Roadfly.com         Roadfly Home | Features | Car Review Videos | Car Reviews | Cars For Sale | Used Car Parts Classifieds | Forum | Car Review Archives | Forum Archives Index



PDA



RBR
12-05-2001, 01:09 AM
I have driven manual, but daily drive is an auto, and considering of getting a manual E36 M3. This overrev/misshifts is really concerning me. Fixeable? Or just a matter of shifting style? <p>Thanks,<br>RBR<br>633csi

RBR
12-05-2001, 01:30 AM
P.S. $10k to fix an overrev/misshift incident? OUCH!!!!!<p>

cameron
12-05-2001, 01:37 AM
<i><br>P.S. $10k to fix an overrev/misshift incident? OUCH!!!!!<p></i><br>

M3freak
12-05-2001, 03:06 AM
Something like 95% of Europeans drive stick shifts and I don't believe overrevs due to missed 3-4 upshifts are really happening that often. Actually, the first time I heard about this phenomenon was after I moved to the US (I'm European originally).<p>Note that to hurt your engine, two things need to happen: you need to mis-shift *and* the result of this needs to actually overrev the engine. If in normal "comfortable" driving you shift from 3-4 somewhere before you reach 4000 rpm, a missed shift will definitely cause the revs to go way up, but it is unlikely that you'll actually overrev the engine. More likely, the revs will briefly go to something like 6000 rpm until your left foot presses the clutch again in a reflex.<p>In my opinion this means that you are only really at risk when missing a 3-4 upshift initiated at revs >4000 rpm or so. This means you are pushing it and are probably (hopefully anyway) concentrating on your driving.<p>I think it all boils down to proper shifting technique. Make sure never to "grasp" the shift lever with all your fingers. Instead, *guide* the lever by pushing or pulling it with the inside of your hand. This way, it is very easy to ensure that for a 3-4 upshift you do not apply any lateral pressure such that the chance that the gearbox "finds" 2nd unintentionally becomes very small.<p>Conclusions: <br>- for regular driving you are not at risk. <br>- for sporty (track?) driving there might be a small chance, but if you like high performance driving you would never want an automatic would you?<p>Get a manual and enjoy the true power of an M3!<br>

TiAg ///M3/4
12-05-2001, 04:22 AM
The paragraph preceding the conclusions section summarizes what I learned when I was researching this problem a few months ago, and it feels pretty good. <p>I've made a conscious effort to learn my shifting technique using the "guide" rather than "grab" philosophy. I usually rely on friction between my palm and the shift lever (don't say it ;) to create the fore-aft motion (don't say it again), while my palm acts as a kind of enforcer against inappropriate lateral movement. My palm is usually no more than 20 or 30 degrees off from the fore-aft axis.<p>The other advantage that I see is that this technique enforces a different hand position & arm motion for each gear ... it's very distinct. I'm guessing that this will help subconsciously as well (muscle memory and the like).<p>I'm in a bit of a different boat, as I'd never owned a manual car before (stalled the M a couple of times on the test drive ... *blush*) but it's advice like this that's made me feel pretty comfortable with this beautiful machine. (Can you tell I had a good drive today?)<p>Of course, my technique may be completely off anyway, but this, combined with the RPM-based mental soothing that comes with a little seat time, is a great summary of the dozens of responses I got to this very question.<p>Well said, M3freak, and thanks. Thanks also to everyone else who answered this for me and everyone else. :) I for one am *incredibly* glad I made the switch to manual for this car! Woohoo! :)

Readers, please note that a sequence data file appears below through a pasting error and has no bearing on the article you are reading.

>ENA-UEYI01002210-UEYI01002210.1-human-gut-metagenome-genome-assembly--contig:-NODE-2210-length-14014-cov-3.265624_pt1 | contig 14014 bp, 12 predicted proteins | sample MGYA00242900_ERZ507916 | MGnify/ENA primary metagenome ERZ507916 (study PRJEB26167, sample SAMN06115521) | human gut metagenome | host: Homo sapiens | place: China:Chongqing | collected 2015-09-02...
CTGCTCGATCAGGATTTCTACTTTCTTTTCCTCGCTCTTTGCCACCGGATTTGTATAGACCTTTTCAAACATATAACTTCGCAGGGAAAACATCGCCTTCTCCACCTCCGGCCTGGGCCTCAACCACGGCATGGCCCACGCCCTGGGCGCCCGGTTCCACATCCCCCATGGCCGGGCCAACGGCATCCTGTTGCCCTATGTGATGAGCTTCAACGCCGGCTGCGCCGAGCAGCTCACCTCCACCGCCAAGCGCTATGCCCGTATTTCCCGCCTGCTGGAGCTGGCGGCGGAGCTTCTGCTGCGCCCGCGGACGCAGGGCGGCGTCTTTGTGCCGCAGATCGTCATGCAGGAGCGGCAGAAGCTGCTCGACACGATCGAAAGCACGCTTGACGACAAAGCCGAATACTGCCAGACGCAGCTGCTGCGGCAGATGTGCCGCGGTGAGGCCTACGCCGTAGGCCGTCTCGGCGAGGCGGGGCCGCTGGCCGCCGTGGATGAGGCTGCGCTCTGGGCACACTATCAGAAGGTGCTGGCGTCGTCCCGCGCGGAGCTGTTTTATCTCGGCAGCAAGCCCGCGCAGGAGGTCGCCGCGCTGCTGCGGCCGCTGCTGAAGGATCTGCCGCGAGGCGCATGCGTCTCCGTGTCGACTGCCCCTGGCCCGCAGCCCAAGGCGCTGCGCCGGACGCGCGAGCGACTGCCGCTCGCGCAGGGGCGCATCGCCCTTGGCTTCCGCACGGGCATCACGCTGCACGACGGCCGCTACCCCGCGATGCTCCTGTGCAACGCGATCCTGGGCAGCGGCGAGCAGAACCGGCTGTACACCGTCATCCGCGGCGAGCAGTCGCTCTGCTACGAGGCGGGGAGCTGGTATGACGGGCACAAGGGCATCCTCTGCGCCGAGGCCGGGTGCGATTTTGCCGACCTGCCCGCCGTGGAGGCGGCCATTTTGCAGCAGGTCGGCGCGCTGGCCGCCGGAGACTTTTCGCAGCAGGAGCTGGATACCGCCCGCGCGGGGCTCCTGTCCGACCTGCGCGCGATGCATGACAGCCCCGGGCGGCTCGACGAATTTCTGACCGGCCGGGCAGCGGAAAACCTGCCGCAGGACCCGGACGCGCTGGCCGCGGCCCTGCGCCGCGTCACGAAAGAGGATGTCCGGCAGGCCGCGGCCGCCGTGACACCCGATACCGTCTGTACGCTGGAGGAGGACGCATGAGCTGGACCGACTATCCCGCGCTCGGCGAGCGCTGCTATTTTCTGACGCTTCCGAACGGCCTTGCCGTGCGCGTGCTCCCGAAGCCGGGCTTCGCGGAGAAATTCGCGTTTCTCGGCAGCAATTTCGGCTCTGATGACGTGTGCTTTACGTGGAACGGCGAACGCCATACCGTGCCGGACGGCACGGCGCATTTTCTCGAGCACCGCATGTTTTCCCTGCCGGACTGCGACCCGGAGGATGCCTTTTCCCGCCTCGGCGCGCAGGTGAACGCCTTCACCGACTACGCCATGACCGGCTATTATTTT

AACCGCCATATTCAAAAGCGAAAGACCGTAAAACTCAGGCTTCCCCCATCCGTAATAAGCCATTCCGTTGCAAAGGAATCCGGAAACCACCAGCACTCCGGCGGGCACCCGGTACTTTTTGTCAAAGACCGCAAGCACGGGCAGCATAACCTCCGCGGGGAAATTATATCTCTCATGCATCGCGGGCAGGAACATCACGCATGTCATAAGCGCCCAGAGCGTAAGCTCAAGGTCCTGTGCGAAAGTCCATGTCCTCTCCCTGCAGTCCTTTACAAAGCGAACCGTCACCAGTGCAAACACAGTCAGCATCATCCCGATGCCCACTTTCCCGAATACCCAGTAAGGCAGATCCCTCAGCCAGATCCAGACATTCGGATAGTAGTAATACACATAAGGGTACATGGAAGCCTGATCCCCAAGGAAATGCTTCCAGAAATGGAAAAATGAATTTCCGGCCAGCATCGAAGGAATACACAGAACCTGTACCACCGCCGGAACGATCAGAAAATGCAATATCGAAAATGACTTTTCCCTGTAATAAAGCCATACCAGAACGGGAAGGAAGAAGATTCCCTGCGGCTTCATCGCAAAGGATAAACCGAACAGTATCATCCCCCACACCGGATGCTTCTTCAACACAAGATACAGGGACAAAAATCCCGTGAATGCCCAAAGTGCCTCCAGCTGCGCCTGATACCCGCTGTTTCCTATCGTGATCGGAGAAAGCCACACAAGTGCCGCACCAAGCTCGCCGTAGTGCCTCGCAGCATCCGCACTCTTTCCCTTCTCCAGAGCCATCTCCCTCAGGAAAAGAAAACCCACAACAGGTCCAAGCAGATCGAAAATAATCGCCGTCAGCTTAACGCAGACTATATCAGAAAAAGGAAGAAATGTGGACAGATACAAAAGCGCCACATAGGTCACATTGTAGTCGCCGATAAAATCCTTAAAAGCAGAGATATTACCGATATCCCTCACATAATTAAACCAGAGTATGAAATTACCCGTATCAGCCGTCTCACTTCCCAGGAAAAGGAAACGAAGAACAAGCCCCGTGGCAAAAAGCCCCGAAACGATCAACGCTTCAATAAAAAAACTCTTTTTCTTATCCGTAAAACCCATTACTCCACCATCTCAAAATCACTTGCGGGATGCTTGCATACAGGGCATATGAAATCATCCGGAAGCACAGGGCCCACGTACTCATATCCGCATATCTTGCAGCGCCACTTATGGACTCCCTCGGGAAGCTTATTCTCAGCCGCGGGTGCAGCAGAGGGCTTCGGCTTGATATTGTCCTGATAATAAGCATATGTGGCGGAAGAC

Vlasis
12-05-2001, 09:53 AM
The tranny is supported by two soft rubber bushings. Get it upgraded and it will much difficult to misshift<p>more comments and procedure soon on my site (like next week)

///Mikey Motorsport
12-05-2001, 05:21 PM
<This can be a real problem. The mis-shift that causes the engine to fail is typically fifth to second. It occurs when the driver misses fourth and mistakenly shifts into second. Since you don't normally get up to fifth on the track it's not much of a problem there. It can be on the street; particularly if you're distracted. The best solution is to ALWAYS shift with your palm facing away from you when you downshifting from fifth. This will force you to find fourth. <br>

///Mikey Motorsport
12-05-2001, 05:21 PM
<This can be a real problem. The mis-shift that causes the engine to fail is typically fifth to second. It occurs when the driver misses fourth and mistakenly shifts into second. Since you don't normally get up to fifth on the track it's not much of a problem there. It can be on the street; particularly if you're distracted. The best solution is to ALWAYS shift with your palm facing away from you when you downshifting from fifth. This will force you to find fourth. <br>


Roadfly Home | Car Reviews | Forum Archives Index